Because Jesus abides in the Church through the Holy Spirit, we are therefore given a very rich understanding of what being Church means. First of all, since, as the First Reading (Acts 8:5-8, 14-17) tells us, the Church in Jerusalem sent Peter and John to confer the Spirit on the developing Christian community to incorporate them fully into the fellowship, this implies that local churches cannot be isolated from Rome, even as the expanding church in Judea and Samaria cannot severe itself from the Church in Jerusalem. The Holy Spirit that is at work in the mother Church in Jerusalem is shared in the community at Samaria and Judaea. The spiritual presence of Jesus is thus shared and expanded. Until his death, Jesus was physically present only in the community of disciples, but with the coming of the Holy Spirit, he becomes present in all the communities that profess his name, and are at the same time linked to the mother Church in Jerusalem. How do we say this in our time? Perhaps this means that all communities must form a unity with the mother Church in Rome.
Secondly, because the Holy Spirit dwells in the Church, the community is in communion with the Risen Lord. The Risen Lord lives in the Church because the Holy Spirit is there. But quite apart from being present, the community shares the life of the Risen Lord, who shares the life of the Father. For this reason, the Church experiences the continuing action of God among men. The Father is revealed by Jesus and his saving-presence is shared through the Holy Spirit. That is why the Church is an icon of the Trinity: the saving work of God the Father, the Son and the Holy Spirit is shared in the Christian community. In other words, being Church is an experience of Trinitarian life.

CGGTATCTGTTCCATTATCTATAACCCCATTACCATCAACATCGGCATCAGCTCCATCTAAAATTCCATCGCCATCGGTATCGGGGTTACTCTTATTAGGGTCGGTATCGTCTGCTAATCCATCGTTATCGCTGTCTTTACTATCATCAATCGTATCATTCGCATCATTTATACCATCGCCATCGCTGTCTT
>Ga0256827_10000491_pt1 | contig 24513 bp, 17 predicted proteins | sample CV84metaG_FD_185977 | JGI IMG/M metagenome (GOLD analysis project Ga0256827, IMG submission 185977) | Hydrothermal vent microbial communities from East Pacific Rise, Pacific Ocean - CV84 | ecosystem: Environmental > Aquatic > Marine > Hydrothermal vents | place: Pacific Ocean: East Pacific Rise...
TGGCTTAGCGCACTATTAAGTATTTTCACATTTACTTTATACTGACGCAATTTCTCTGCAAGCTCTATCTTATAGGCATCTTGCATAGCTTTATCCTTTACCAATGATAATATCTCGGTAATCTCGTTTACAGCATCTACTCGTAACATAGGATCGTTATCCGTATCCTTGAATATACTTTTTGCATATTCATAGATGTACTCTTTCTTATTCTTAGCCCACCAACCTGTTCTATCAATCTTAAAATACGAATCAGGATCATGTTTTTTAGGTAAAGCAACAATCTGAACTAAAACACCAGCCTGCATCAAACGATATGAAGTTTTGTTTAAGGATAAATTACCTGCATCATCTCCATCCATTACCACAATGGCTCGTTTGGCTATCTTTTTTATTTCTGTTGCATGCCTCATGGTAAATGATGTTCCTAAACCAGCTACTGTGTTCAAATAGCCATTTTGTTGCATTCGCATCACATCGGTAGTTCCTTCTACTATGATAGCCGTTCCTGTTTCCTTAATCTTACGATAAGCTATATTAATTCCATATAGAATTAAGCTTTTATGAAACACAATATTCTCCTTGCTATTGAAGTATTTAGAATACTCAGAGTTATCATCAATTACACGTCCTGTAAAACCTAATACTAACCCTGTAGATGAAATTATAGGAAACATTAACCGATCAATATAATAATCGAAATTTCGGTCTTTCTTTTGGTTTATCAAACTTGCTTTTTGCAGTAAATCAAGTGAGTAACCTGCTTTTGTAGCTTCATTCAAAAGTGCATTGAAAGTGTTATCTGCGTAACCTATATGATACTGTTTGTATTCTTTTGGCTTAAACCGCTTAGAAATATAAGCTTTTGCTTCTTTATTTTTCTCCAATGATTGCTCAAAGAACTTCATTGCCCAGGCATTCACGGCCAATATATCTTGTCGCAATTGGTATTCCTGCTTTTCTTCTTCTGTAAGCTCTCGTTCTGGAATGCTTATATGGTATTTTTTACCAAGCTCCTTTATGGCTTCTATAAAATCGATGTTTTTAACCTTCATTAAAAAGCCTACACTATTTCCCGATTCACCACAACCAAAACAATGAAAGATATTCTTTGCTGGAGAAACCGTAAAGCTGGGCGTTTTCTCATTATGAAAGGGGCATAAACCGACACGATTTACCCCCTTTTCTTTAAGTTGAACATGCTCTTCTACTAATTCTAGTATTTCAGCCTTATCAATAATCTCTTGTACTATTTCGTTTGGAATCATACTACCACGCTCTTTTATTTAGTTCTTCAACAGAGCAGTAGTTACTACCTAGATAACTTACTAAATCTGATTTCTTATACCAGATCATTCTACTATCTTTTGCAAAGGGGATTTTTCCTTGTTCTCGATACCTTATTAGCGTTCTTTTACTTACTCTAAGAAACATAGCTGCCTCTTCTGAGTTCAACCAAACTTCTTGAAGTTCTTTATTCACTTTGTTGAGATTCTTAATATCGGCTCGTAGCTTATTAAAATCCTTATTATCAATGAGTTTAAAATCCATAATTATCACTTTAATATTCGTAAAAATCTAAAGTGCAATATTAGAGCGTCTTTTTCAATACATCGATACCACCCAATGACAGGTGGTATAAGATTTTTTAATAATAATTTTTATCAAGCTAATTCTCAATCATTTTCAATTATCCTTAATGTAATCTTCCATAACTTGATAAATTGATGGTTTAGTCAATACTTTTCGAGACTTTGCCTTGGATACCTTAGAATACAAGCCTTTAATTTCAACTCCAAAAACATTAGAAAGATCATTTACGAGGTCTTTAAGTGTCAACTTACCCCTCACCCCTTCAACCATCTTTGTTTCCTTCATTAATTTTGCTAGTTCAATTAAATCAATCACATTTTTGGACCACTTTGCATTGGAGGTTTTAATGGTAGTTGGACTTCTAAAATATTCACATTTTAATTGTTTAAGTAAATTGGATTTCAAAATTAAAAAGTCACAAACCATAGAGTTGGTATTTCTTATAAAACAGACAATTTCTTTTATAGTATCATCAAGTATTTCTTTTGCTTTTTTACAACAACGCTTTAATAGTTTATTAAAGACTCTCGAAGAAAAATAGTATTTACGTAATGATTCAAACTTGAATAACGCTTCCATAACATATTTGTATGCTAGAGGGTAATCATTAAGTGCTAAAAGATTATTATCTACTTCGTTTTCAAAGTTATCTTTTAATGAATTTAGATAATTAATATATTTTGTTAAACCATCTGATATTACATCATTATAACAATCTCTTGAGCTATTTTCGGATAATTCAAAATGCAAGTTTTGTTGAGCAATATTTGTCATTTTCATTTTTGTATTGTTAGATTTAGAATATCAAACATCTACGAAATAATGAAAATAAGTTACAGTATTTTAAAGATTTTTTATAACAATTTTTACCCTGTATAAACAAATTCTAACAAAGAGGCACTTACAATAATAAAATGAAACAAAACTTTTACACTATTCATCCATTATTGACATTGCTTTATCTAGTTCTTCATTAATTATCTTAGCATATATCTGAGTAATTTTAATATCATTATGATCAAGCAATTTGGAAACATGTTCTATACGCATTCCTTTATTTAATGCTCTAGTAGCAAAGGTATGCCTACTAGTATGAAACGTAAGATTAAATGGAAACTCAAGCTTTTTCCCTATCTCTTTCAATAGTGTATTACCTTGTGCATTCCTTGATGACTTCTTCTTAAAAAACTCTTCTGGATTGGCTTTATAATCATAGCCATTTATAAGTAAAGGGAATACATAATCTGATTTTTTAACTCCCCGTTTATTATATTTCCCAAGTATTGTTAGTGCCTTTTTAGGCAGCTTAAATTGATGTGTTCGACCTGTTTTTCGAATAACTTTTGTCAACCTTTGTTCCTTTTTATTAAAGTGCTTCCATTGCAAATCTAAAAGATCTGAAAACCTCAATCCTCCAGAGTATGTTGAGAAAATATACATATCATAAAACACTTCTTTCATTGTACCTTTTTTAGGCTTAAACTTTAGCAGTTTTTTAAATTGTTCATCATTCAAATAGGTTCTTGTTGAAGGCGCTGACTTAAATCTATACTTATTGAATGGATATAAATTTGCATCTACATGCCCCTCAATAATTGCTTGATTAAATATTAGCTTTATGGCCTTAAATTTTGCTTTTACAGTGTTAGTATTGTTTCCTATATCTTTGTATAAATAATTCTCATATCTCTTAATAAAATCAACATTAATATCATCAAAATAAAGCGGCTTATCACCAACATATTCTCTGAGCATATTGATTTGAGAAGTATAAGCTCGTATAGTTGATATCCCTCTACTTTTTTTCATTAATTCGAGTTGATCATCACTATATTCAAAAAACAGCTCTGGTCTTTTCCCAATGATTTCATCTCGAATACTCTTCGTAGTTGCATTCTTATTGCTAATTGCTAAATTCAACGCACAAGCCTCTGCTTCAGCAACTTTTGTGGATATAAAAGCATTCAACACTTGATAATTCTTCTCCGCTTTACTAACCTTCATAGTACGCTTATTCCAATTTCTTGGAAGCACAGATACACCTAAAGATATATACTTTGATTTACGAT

And finally, this Trinitarian life is lived in love. “He who obeys the commandments he has from me is the man who loves me; and he who loves me will be loved by my Father. I too will love him and reveal himself to him” (John 14:21). The fact that the Spirit lives in the Church—this signifies that the Church is a charismatic Church. There never was a time that the Church was not charismatic, or it is not a Church at all. But this should not be taken to mean that ecstatic experience is always a necessary element of being Church. There was and there will be ecstatic experience; miracles of healing and driving of spirits might be present, but what being charismatic necessarily implies is the observance of the commandment of love, which is the indwelling of the Holy Spirit. In fact, in today’s Gospel, the presence of the Father is linked with the commandment of love: “If you love me and obey the commands I give you, I will ask the Father and he will give you another Paraclete to be with you always: the Spirit of Truth” (John 14:15-16).
In contemporary theological reflection, the Church is viewed as a Church of Communion, and there is no doubt that today’s Gospel provides a solid basis for such a theology. In the Church, the members are in communion with the Trinitarian God and with one another. In practice, this implies that the love of God dwells in the community and is shared among the members. On the other hand, the members are assured of the presence of the Trinity by their observance of the love-commandment. Their love for one another is a sign that the Trinity dwells in the Church. Which means that it is not enough to view the Church simply as an institution. Of course, to see the Church as a structured visible society has it own merits, but to look at the Church as a Communion is to emphasize the work of grace that unites all members in Christ and draws them into the communion with the Father, Son and the Holy Spirit.